Fri. Feb 23rd, 2024


Key Takeaways

  • If you want to try out an app on your Wear OS watch that’s not officially available on the Google Play Store, you can sideload it.
  • The easiest method for sideloading is using the Bugjaeger app on your smartphone.
  • You can also install apps by executing ADB commands in Command Prompt or Terminal on your PC.


Want to install a cool app or watch face that’s not officially available for your Wear OS smartwatch? You can, and there is more than one way to do it. Using a third-party app on your smartphone or firing some commands from the Terminal on your PC—the choice is yours.


How to Sideload an App on Wear OS Using Your Phone

This is the easiest method to sideload apps on a Wear OS smartwatch. We’re going to use a third-party app called Bugjaeger to pair and connect the watch and then install an APK.

First things first, you’ll need to enable Developer Options. On your Wear OS smartwatch, swipe up from the bottom or the right to reveal the app drawer. Next, open the Settings app and navigate to About Watch > Software > Software Version.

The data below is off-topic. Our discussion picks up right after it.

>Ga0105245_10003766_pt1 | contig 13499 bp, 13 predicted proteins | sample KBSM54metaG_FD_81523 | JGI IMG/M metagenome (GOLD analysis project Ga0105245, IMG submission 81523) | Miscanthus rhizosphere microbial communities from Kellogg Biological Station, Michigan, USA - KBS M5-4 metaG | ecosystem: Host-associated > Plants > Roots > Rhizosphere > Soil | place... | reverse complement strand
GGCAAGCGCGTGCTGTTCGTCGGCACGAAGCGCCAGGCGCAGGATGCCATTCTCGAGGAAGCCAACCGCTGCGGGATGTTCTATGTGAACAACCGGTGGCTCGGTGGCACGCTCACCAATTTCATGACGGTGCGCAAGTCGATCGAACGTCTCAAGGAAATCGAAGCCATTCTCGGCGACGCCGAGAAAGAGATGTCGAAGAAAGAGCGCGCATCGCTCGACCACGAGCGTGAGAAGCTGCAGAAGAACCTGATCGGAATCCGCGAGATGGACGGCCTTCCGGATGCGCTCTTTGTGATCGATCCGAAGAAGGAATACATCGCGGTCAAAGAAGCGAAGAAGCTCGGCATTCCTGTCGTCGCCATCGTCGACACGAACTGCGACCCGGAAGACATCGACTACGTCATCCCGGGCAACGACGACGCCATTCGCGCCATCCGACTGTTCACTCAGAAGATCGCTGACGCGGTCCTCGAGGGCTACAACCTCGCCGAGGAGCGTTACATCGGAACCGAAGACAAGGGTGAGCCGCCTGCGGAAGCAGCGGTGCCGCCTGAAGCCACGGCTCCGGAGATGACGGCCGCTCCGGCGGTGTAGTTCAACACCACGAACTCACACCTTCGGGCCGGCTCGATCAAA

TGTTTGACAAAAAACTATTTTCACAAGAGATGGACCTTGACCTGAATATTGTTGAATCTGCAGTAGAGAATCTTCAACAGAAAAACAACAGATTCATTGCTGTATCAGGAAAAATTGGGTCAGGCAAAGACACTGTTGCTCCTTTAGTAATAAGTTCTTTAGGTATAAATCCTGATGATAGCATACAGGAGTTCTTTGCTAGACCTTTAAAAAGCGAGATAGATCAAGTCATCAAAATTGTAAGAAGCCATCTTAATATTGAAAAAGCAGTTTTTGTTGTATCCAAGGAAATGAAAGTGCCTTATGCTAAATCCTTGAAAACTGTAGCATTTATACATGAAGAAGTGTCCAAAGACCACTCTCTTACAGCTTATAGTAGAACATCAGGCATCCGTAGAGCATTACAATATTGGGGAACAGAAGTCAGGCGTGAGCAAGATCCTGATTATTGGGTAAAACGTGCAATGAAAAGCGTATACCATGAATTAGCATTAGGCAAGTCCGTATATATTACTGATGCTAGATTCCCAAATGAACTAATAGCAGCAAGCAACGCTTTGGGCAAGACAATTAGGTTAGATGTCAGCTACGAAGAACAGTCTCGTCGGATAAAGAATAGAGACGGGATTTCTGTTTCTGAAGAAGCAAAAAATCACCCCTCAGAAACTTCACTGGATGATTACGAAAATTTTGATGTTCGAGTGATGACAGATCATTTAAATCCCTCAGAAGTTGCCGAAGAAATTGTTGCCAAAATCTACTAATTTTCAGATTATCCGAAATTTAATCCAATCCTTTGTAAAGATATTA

About Watch Wear OS-2

Tap “Software Version” seven times or until you see the “Developer mode turned on” popup on the screen.

Wear OS displaying

Now, swipe back to return to the main settings page, and go to “Developer Options”—it should be located at the bottom of the list or just below “About Watch.” From there, turn on “ADB Debugging.”

ADB Debugging toggle turned on in Wear OS

Scroll down, tap the Wireless Debugging menu, and turn the “Wireless Debugging” toggle on. Make sure the watch is connected to a Wi-Fi network.

Wireless Debugging toggle is turned on.

Pairing the Watch

Now, pick up your Android phone and install the Bugjaeger app from the Google Play Store. Open the app and click the new connection icon. In the pop-up menu, tap the “Pair” button. On the next screen, you’ll be asked to provide your watch’s IP address, port, and pairing code.

The Bugjaeger app homescreen displaying the highlighted 'Connection' icon in the upper left corner. The image transitions to the pairing screen, prompting the user to enter an IP address and port for device connection.

On your watch, navigate to Settings > Developer Options > Wireless Debugging. Scroll to the bottom and tap the “Pair New Device” submenu.

The Wireless Debugging sub-menu displaying the